Meet the Dean: Q&A with Edith Parker

Published on July 18, 2018

outdoor portrait of Edith ParkerEdith Parker stepped into the role of dean of the College of Public Health on June 1, 2018. She previously served as the head of the college’s Department of Community and Behavioral Health, a position she held since joining the University of Iowa in 2010.

Prior to coming to Iowa, she was a faculty member in the Department of Health Behavior and Health Education and associate dean for academic affairs at the University of Michigan School of Public Health.

A nationally recognized expert in community-based participatory research (CBPR), her work centers on engaging community members in the design, implementation, and evaluation of research interventions, and translating and disseminating research findings for program and policy change. Parker recently answered a few questions about her new role as dean and what keeps her inspired in public health.

What attracted you to the dean position?

A few things. Starting back in 2005, when I was still at Michigan, I had become associate dean of academic affairs and dealt mostly with curriculum and student affairs. I found I really liked that aspect of administration, in the sense that instead of focusing solely on your own career, you were focusing on setting up conditions to allow others to succeed. And I think that’s what made the position as dean here so attractive, the thought of being able to work with faculty, staff, and students to further their goals and also the goals of the college.

What made the Iowa position extremely attractive was that I knew the quality of the staff, students, and faculty here and the wonderful things that are going on in the college. And the fact that the college is in a really good place, so whoever was going to become the next dean would be operating from a place of strength, thanks to the leadership of the previous deans.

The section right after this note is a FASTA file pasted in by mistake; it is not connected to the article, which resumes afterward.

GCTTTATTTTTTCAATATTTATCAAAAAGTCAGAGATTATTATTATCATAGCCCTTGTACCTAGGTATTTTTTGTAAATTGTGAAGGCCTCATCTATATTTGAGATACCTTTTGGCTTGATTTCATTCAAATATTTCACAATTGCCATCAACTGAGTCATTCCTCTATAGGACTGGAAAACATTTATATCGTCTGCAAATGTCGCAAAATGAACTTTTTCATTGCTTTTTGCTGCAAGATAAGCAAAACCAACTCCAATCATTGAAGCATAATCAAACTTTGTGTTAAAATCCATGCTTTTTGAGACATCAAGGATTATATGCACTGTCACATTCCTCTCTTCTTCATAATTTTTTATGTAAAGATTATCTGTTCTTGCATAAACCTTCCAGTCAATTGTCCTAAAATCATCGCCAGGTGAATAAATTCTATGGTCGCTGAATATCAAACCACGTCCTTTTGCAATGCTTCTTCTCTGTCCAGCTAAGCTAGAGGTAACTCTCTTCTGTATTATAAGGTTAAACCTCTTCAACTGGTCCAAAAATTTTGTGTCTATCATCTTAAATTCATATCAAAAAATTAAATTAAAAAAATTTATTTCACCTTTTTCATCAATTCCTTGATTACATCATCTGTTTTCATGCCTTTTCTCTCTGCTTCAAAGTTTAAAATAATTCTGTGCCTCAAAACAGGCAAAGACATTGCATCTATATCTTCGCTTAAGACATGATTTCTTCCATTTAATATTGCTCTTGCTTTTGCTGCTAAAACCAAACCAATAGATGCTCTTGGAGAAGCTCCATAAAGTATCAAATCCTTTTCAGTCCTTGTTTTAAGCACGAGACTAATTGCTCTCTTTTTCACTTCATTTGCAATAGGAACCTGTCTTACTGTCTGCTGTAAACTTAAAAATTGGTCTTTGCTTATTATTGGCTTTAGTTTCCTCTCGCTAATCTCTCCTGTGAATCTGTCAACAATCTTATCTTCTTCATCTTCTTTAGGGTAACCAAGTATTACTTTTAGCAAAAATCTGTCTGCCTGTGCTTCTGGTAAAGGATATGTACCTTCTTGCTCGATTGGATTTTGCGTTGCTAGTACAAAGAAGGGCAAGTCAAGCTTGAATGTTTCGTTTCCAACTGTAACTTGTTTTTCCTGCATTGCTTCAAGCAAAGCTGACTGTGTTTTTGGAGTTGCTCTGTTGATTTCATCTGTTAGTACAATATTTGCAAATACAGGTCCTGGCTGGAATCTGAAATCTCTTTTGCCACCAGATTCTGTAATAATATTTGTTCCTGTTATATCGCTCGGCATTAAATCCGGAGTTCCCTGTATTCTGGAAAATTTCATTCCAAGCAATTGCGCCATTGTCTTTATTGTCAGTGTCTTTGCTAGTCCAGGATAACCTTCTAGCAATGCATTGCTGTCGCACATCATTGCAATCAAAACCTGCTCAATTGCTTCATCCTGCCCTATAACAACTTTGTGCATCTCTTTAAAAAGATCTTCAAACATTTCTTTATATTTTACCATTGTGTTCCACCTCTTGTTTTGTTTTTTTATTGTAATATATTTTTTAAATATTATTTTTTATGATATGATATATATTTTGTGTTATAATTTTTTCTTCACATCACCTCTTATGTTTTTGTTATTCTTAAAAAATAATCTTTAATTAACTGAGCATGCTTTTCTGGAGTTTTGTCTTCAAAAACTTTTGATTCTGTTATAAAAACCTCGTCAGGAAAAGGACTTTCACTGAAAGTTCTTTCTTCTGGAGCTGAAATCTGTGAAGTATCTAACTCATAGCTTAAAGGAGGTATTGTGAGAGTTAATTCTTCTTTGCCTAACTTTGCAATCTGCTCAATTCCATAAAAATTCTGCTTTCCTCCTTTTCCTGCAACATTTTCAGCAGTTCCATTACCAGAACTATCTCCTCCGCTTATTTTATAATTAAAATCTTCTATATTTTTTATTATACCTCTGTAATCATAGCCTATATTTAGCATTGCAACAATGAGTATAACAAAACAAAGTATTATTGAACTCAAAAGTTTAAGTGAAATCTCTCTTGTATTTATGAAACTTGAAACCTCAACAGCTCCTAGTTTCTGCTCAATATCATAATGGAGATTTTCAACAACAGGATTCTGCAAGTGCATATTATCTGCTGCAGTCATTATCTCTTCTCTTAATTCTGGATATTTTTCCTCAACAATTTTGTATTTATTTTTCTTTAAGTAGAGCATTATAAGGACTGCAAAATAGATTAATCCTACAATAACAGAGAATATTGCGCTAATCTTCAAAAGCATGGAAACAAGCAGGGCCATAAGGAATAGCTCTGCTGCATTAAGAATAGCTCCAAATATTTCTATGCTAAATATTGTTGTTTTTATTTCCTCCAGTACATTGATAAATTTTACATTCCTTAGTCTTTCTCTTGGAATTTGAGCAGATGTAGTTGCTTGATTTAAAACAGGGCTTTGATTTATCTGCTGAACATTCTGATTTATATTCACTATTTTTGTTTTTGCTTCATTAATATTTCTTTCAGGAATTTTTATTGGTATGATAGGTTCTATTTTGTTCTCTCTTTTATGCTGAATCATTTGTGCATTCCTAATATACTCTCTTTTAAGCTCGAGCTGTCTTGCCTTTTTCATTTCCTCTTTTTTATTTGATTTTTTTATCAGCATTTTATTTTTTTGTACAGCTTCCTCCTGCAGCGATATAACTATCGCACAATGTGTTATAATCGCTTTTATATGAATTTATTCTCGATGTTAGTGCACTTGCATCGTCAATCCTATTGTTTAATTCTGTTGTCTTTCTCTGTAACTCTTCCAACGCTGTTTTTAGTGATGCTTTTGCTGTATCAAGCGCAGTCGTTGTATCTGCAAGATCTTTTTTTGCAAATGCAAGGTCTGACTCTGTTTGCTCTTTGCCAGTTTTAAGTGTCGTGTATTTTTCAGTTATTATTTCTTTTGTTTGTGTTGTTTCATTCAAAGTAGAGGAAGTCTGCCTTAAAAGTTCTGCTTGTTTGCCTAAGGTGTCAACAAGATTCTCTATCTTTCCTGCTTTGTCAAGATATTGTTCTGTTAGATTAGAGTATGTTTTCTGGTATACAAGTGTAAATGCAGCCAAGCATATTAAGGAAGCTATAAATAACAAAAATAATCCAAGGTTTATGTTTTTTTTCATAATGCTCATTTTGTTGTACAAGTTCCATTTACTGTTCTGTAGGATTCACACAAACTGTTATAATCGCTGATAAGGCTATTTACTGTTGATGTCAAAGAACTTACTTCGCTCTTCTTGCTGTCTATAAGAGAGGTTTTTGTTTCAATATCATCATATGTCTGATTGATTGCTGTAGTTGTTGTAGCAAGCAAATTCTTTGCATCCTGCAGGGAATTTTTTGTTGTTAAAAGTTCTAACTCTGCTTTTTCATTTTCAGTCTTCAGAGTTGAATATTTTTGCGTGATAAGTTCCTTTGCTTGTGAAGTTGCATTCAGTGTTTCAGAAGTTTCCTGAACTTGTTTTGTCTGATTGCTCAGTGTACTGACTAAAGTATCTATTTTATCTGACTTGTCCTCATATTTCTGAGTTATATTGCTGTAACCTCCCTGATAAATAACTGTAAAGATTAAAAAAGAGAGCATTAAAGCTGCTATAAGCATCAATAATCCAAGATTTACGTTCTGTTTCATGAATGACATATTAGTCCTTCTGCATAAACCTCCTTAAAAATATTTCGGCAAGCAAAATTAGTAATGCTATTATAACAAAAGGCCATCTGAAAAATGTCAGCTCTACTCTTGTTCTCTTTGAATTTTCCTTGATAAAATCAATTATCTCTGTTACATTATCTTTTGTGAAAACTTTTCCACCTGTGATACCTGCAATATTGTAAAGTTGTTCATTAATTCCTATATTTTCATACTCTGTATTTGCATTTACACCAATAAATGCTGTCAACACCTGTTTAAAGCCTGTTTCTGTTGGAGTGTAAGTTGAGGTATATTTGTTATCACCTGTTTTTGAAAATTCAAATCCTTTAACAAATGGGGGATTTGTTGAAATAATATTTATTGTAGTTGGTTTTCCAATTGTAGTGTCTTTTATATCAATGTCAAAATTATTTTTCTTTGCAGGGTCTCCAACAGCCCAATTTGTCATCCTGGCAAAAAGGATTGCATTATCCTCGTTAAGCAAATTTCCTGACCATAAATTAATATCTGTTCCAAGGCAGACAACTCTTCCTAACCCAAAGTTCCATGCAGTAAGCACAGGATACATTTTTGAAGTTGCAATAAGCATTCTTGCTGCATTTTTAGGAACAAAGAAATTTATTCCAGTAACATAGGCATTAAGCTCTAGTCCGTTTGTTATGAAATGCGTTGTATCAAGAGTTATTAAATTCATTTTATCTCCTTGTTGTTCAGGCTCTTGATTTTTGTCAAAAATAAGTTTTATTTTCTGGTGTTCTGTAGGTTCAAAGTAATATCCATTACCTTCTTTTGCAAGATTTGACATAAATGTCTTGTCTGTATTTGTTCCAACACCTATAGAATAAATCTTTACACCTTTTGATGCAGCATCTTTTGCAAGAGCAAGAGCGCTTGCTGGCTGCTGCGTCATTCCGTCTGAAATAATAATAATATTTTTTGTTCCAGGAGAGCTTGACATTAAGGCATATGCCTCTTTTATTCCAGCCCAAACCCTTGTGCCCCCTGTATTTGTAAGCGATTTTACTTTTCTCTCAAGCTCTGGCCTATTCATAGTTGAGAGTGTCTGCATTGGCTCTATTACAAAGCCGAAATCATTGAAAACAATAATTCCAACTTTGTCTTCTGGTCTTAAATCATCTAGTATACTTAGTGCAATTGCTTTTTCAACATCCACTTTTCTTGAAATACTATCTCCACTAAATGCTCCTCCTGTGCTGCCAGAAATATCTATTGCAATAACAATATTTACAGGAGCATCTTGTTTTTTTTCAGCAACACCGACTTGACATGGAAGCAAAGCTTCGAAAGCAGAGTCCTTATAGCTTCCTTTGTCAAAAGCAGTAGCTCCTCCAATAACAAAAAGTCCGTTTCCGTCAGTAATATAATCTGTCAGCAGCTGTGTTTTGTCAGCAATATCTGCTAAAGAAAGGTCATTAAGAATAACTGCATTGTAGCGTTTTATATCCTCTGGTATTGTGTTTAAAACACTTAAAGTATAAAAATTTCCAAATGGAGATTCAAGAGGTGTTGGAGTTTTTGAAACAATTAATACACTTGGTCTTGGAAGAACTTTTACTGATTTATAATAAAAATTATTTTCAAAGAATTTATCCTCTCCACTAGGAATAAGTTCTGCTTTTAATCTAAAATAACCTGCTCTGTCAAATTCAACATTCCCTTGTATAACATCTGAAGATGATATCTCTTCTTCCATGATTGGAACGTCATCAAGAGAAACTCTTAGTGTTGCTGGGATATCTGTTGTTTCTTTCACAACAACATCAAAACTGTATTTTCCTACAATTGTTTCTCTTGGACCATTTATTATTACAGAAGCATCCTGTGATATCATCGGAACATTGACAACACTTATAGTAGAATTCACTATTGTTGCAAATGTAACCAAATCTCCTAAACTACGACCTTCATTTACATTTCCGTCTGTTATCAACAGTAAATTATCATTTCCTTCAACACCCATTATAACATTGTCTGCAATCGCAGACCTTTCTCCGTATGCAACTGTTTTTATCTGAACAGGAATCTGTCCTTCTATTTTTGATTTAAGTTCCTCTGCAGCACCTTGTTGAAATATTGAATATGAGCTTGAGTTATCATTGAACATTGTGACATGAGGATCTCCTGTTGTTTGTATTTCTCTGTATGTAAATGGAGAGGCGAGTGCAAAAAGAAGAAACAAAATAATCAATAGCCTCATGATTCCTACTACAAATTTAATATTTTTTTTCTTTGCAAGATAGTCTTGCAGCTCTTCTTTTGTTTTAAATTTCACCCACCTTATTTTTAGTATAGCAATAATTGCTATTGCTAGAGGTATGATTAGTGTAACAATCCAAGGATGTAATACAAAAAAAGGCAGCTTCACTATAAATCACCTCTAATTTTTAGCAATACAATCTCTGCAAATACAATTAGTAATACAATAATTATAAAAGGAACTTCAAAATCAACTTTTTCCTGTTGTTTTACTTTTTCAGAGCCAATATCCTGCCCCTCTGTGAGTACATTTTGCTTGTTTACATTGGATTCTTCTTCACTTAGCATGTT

What are your top priorities for your first year as dean?

I’ve been on the job for about a month now, and I realize — even though I was an internal candidate — how much I don’t know. So I want to learn about all aspects of the college and become more knowledgeable about and grounded in the college. I want to meet with faculty, staff, and students and get to know much more about the other departments, their initiatives and challenges they’re facing, and ways that the college can support them.

Second, we have so many initiatives we’ve started in recent years that show the innovation of the college, and I want to check back in on those. I think our new undergraduate program is doing well, and we’ve made great strides in our Global Health Initiative as well as the Business Leadership Network and Iowa Institute of Public Health Research and Policy. So I plan to revisit those initiatives to see where we are and where we can take them.

Another priority is getting us up and running in this transition to the university’s new budget model. We’ve got a learning curve to find out how that works in our situation. I’m very optimistic and very positive that what we do and how we do it will work well. We’ll make that transition as smooth as possible and work hard to get everybody on board.
And then I think we move forward thinking about where we’re going next, looking to the college’s strategic plan and adapting that.

What do you see as the college’s most significant strengths?

The quality of our faculty. Not only the quality, but the cooperation and collaboration amongst faculty both within and outside of the college. We attract really good, strong students, and we have fantastic, competent staff. All of those things come together, and for me, it’s always been a fun place to come to work. That’s unique and I want to make sure we keep that.